Imagine if you had to describe your best friend. What would you say? That he is generous, or conscientious, or charming, or honest?

In this view, each of us possesses engrained characteristics. Your best friend is always generous, and he never lies.

Despite what happens in life--despite where we live or whom we marry--our traits run deep. They were there from the beginning. And as anyone who has taken the Myers-Briggs tests knows, it's satisfying to think that we are not a random bundle of quirky habits but a harmonious collection of fixed traits.

It doesn't take much experience in life to realize how flawed this view of human nature is. We're honest with our friends, but lie at work. We're diligent at work, but lazy around the house. How we act in the office is not how we act at home with our spouses, and it's certainly not how we act at the bar with our friends.

Who we say we are is even influenced by external stimuli we don't consciously notice. People on the sunny side of a city street will, on average, report higher levels of well-being compared to people in the shade; when we wear "powerful" clothes like a suit, we're more aggressive. Personality isn't fixed. It's context-dependent.

How dependent? In Happy City: Transforming Our Lives Through Urban Design (now out in paperback), Charles Montgomery writes about the overlooked relationship between urban design and the science of happiness. Although we think that city planning is about efficiency, transportation, and economics, Montgomery shows that it is also linked to wellbeing and misery. From the trivial (planting more trees) to the more consequential (replacing a 6-lane highway with a bike path) smart urban design has, in many cities around the world, correlated with a reduction in crime, pollution, congestion, and a boost in wellbeing. The environment defines us and not the other way around.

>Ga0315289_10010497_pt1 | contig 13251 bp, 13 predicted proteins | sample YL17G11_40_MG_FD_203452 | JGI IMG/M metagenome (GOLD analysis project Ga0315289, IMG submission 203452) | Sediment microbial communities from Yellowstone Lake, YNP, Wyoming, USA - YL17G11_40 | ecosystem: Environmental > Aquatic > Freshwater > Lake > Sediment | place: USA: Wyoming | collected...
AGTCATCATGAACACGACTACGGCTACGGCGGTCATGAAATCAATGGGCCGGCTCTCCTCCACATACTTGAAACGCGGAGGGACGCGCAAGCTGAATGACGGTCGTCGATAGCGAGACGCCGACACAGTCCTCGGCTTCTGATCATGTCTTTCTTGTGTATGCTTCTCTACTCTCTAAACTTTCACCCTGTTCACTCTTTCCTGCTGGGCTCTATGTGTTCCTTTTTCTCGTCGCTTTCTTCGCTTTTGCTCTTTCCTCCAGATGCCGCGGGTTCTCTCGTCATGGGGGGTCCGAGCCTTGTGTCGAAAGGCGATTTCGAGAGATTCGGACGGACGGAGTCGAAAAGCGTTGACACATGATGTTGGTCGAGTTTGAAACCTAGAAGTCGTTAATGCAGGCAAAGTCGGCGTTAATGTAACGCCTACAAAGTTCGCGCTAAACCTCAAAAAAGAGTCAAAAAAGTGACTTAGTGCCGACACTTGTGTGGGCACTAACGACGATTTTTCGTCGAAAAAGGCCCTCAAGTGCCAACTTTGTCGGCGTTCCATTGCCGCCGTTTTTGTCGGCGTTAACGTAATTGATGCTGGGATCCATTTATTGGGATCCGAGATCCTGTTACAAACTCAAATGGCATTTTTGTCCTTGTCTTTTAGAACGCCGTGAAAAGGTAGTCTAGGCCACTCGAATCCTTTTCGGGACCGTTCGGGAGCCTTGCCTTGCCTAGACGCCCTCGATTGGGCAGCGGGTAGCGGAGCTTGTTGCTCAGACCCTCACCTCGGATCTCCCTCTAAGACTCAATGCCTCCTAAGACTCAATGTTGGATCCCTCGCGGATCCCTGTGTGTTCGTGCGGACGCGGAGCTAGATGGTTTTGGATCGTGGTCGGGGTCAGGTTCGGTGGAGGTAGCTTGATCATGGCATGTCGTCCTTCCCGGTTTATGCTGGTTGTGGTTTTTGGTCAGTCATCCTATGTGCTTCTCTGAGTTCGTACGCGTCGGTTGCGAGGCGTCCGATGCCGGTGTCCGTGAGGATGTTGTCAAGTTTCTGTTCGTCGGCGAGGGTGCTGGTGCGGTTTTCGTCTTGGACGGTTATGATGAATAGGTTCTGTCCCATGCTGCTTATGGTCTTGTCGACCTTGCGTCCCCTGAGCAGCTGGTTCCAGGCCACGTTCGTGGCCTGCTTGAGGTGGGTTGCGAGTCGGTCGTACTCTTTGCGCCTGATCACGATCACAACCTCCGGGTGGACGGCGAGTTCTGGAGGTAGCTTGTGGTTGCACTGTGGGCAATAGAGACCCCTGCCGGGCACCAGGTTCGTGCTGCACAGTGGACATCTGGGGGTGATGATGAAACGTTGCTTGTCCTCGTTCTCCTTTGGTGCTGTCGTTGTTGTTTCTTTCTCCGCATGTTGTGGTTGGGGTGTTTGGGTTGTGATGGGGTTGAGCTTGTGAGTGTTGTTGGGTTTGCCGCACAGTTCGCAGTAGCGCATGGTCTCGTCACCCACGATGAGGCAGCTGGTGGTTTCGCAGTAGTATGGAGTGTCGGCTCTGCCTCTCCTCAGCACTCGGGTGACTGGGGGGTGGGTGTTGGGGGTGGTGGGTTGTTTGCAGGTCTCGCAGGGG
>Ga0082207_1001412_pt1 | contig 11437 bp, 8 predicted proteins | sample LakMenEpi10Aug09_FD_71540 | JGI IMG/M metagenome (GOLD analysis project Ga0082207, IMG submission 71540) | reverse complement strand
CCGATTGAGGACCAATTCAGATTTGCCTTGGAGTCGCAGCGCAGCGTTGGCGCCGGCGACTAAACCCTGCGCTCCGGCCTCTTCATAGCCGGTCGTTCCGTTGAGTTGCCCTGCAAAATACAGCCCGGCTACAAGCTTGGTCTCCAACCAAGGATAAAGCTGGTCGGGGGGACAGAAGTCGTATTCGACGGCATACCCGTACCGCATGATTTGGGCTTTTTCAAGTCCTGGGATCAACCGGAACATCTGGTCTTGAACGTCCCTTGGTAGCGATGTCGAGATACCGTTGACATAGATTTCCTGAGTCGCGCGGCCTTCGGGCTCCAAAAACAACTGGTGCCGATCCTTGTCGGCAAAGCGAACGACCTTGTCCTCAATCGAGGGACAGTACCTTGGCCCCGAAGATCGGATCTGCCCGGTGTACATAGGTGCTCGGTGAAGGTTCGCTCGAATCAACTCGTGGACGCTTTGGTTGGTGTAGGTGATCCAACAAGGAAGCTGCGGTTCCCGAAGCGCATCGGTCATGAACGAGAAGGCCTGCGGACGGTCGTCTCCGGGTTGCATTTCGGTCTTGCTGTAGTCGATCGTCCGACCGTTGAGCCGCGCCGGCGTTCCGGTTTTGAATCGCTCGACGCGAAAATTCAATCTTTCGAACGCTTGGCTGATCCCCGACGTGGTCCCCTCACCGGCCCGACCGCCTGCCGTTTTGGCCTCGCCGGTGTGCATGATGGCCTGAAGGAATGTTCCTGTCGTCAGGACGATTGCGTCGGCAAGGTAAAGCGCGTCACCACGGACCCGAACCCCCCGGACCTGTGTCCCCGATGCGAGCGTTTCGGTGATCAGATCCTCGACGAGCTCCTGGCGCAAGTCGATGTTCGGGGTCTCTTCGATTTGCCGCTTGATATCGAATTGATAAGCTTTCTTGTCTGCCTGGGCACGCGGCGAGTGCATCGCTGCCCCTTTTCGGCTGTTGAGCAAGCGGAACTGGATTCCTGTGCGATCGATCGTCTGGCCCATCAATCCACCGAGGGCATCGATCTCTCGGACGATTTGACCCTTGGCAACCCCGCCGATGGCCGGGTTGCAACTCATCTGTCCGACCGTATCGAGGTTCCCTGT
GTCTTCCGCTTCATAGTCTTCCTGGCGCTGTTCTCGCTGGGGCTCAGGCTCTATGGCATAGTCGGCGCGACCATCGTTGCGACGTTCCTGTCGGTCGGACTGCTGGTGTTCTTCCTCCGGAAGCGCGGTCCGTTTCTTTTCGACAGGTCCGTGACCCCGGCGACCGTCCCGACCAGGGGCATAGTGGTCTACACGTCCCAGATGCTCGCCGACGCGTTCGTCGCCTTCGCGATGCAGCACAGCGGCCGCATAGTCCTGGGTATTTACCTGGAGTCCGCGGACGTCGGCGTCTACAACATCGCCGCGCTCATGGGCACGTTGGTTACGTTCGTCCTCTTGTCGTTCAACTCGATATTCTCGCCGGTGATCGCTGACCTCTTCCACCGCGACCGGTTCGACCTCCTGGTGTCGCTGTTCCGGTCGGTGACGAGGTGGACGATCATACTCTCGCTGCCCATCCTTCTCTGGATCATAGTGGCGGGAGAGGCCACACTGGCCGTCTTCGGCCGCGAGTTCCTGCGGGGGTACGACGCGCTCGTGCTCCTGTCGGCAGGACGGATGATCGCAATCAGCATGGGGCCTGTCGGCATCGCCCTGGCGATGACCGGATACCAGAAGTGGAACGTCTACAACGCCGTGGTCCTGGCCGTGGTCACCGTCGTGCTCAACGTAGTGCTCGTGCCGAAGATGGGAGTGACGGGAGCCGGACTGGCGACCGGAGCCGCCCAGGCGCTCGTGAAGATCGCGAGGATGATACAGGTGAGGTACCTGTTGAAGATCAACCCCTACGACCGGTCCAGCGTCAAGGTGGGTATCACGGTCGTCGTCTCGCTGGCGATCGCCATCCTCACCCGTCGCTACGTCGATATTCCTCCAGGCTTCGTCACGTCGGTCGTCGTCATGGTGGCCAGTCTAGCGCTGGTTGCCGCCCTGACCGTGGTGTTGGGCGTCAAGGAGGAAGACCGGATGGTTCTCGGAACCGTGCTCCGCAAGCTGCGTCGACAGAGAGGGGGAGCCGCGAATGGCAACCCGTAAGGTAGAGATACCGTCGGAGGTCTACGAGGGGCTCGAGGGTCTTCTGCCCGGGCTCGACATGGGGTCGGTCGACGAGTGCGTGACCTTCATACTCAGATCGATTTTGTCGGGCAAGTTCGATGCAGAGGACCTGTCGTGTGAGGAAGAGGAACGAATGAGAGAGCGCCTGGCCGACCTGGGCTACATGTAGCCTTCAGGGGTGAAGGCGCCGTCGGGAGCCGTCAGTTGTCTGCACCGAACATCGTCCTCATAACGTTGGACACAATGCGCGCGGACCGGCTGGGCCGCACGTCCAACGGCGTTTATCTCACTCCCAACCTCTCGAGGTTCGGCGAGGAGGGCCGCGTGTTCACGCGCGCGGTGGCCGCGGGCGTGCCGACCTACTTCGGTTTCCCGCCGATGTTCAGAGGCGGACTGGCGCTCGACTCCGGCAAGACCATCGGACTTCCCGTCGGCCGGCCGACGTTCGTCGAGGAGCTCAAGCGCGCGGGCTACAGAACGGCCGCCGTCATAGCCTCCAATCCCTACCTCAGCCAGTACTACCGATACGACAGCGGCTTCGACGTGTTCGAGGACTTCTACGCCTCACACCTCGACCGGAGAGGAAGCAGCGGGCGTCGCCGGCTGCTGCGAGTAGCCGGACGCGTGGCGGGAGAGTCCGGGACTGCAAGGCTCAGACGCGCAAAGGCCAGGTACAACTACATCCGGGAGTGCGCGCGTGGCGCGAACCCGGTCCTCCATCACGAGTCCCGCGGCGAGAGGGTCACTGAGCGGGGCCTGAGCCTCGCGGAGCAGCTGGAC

There are two great insights from Happy City. They're not directly related to business, but the parallels are easy enough to see: Where we work and who we work with influence how we work.

Can You See Trees From You Window?

Hospital patients with views of nature need less pain medication and get better faster than those with views of, say, brick walls... Dental patients get less stressed out on days when nature murals are hung on the waiting-room wall. Students do better on tests when nature is within visual range...

When... researchers began examining police records, they found a mountain of hard data that linked lack of greenness of courtyards to local crime rates. Buildings that looked out on trees and grass experienced about half the violent crime level of buildings that looked out on barren courtyards...

A study of Los Angeles revealed that people who live in areas with more parks are more helpful and trusting than people who don't, regardless of their income and race. Nature is not merely good for us. It brings out the good in us.

Suggestion: Buy a plant and place it next to your work space. During breaks, take a walk in the closest park.

Design Space That Encourages Collaboration

[William] Whyte's disciples employ a method he called triangulation, in which external stimuli are arranged in ways that nudge people close enough together to begin talking. In its simplest form, triangulation might mean positioning a public telephone booth, a garbage can, and a bench beside one another, or simply giving a busker permission to perform near a set of stairs--anything to slow people down in proximity...

There is a message for all city makers here. It is that with the right triangulation, even the ugliest of places can be infused with the warmth that turns strangers into familiars by giving us enough reason to slow down... Something happened because something was allowed to happen, a rare condition in cities dominated by automobiles or overregulation.

Suggestion: If you're an office manager, arrange the water cooler or eating areas strategically. If you're an employee, go out of your way to interact with people in different departments.